Rendez-Nous Nos Usines!
by Zbigniew M. Kowalewski
Translated (from Polish into French) by Jacqueline Allio
Editions La Breche, Paris 1985.

ZBIGNIEW M. KOWALEWSKI documents the direct working-class character of the revolutionary movement that Solidarnosc was ... and continues to be. His account of the struggle that developed in Poland between August 1980 and December 1981, between Solidarnosc and the "totalitarian bureaucracy," raises with great immediacy a host of political questions (only a few of which can be dealt with here) which I believe the revolutionary movement will find worthwhile to debate....

The Two Souls of Leninism

— Tim Wohlforth

THERE ARE TWO main theories concerning Leninism. Most Western academics view the Leninist party as a self­seeking group which took advantage of a power vacuum to seize power and establish a dictatorial system which benefits only the small ruling stratum, the party hierarchy.(1) Alvin Gouldner, in a radical version, sees Marxism as representing the false consciousness of workers and the real consciousness of intellectuals.(2) In both variants an elitist ideology and structure pre-figures the future totalitarian society....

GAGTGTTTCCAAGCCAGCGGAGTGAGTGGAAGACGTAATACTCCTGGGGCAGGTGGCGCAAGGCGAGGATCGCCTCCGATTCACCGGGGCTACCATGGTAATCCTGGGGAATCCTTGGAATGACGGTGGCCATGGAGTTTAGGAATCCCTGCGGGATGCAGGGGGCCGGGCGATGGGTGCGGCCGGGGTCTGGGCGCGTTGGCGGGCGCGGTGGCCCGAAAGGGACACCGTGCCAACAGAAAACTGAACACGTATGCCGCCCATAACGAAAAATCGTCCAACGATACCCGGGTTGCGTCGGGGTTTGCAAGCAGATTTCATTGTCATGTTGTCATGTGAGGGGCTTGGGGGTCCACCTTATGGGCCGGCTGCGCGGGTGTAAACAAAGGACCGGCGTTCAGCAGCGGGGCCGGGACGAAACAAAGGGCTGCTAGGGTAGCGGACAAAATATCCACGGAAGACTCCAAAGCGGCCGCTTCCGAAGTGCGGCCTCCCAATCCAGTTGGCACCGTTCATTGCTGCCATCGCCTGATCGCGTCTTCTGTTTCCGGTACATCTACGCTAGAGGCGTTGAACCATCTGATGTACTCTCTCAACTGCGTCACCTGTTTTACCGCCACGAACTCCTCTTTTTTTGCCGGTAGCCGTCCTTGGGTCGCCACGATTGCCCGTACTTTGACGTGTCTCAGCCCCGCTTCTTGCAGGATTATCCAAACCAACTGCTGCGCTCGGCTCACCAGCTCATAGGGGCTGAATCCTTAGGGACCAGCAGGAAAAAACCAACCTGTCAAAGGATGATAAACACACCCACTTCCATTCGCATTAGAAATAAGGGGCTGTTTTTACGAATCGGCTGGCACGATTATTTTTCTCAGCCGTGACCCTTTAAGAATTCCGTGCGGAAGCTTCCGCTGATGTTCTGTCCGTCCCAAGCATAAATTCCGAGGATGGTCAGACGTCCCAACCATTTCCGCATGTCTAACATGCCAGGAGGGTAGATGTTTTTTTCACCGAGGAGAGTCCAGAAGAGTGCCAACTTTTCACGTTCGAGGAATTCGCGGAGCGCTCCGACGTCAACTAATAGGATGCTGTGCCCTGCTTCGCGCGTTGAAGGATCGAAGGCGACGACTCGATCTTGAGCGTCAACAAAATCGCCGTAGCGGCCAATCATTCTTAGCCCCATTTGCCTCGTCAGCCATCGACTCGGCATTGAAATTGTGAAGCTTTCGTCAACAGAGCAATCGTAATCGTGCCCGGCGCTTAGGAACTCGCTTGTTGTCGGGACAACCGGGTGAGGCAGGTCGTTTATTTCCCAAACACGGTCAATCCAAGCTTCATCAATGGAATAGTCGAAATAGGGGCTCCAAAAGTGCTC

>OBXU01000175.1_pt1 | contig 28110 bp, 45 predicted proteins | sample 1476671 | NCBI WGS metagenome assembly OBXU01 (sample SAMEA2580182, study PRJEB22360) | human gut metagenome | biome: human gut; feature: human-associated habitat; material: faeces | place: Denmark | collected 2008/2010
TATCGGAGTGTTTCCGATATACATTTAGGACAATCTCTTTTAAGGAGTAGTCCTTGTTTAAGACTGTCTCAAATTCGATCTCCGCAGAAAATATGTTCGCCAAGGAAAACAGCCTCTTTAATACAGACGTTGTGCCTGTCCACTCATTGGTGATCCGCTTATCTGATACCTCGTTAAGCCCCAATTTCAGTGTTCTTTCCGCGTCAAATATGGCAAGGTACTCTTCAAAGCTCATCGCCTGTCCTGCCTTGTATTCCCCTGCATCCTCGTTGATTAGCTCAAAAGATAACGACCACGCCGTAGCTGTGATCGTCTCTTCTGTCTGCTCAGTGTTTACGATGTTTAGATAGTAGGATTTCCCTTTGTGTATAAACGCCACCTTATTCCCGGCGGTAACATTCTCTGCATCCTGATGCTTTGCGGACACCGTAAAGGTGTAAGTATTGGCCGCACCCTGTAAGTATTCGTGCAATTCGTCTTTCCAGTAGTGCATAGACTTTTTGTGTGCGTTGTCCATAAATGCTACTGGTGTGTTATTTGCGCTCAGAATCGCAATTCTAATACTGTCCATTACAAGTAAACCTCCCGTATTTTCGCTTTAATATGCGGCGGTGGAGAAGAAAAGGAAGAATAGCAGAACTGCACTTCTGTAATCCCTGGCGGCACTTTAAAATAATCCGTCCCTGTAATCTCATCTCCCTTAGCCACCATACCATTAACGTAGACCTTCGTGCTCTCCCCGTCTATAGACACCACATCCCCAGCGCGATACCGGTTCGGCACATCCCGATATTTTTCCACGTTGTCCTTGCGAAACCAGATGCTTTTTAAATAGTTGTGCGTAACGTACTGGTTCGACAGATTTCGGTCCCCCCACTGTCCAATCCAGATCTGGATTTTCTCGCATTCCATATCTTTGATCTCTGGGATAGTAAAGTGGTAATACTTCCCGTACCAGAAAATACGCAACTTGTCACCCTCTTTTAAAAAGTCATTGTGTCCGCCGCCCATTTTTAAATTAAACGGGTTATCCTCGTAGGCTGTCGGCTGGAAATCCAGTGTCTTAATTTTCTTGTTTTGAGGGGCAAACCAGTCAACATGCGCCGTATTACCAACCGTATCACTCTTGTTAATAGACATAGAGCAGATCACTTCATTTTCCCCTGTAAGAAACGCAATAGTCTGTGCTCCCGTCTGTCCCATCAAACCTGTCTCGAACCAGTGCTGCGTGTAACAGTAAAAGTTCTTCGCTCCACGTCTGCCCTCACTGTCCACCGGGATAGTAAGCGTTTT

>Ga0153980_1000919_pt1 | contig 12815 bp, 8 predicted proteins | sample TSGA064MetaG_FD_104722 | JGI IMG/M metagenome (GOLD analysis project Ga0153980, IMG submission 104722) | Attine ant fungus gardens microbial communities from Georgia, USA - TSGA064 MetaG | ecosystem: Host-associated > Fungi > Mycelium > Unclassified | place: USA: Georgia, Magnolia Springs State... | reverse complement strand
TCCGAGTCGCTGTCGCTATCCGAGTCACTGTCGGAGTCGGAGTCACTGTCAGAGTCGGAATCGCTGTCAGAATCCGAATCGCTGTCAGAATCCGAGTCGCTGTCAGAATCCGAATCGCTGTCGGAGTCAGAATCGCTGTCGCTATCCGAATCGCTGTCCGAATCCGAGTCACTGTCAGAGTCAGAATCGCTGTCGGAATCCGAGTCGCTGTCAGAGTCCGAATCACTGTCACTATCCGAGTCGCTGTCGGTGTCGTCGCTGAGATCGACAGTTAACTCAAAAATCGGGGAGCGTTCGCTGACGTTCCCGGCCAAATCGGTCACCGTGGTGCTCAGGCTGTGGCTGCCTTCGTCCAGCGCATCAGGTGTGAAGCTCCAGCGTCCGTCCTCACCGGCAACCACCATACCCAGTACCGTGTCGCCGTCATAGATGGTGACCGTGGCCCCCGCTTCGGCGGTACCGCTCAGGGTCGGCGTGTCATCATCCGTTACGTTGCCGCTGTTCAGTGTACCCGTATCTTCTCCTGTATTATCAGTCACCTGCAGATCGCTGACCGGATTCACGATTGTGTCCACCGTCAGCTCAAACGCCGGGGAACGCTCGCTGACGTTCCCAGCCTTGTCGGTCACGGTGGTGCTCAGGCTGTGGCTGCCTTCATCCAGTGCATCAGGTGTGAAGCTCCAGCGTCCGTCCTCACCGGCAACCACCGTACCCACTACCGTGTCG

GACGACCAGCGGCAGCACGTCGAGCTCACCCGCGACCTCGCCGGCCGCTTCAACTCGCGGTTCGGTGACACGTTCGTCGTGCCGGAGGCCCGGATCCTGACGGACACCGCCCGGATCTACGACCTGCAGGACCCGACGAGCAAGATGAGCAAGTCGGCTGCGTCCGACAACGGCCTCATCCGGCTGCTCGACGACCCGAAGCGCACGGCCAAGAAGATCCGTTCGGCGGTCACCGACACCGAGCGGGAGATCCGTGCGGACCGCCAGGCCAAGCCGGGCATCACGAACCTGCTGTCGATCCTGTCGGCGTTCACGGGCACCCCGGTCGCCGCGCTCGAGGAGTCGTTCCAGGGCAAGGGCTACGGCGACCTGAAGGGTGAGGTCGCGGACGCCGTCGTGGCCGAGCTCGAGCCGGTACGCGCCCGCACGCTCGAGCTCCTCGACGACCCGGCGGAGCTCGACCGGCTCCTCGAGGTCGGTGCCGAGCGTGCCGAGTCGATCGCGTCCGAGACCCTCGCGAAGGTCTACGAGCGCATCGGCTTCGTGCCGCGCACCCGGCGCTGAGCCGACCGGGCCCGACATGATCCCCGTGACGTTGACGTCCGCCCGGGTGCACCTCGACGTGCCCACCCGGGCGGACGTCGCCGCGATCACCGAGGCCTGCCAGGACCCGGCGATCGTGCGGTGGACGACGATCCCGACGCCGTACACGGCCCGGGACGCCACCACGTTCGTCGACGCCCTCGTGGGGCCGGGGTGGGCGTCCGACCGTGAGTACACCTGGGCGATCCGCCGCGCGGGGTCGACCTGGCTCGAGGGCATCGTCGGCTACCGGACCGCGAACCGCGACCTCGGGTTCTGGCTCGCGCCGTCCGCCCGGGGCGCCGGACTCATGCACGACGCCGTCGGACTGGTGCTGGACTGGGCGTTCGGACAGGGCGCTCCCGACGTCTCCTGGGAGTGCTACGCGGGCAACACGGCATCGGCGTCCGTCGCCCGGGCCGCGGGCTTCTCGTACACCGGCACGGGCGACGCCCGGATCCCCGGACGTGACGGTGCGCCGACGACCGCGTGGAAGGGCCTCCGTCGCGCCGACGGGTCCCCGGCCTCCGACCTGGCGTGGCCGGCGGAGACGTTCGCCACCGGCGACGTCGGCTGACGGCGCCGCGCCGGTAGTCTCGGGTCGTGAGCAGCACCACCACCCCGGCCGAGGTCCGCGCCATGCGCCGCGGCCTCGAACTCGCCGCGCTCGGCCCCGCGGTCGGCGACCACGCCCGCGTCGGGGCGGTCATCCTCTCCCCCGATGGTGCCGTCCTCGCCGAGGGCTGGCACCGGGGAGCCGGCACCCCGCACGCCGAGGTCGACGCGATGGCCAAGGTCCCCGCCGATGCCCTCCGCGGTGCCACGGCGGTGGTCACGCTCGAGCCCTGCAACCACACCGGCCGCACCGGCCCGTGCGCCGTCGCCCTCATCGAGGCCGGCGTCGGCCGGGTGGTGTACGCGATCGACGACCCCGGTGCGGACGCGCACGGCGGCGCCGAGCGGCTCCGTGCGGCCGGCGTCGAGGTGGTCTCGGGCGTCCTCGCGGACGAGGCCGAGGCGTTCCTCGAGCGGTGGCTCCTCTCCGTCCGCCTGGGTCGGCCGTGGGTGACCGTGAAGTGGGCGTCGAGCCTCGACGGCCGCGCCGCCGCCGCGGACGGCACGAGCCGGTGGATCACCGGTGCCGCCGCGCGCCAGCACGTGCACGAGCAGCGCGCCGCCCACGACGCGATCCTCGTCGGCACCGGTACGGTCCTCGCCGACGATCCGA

Guatemala: A New Movement Rises from the Ashes of Genocide

— Jane Slaughter

AS 32 YEARS OF almost unbroken military rule ended last January, Guatemalans wanted to believe that a civilian government could make a difference. Before Christian Democrat Vinicio Cerezo's inauguration on January 14, the average person I talked to in Guatemala City would say, "Maybe things have a chance to get better now."

Unionists were not so ambiguous. Subjected to some of the worst repression, including mass kidnappings and individual assassinations, during the years of General Romeo Lucas Garcia, General Efrain Rios Montt, and General Oscar Mejia Victores (1978-86), they were scornful both of Cerezo's potential and of his intentions....

Immigration: Whose Dilemma?

— Hector Ramos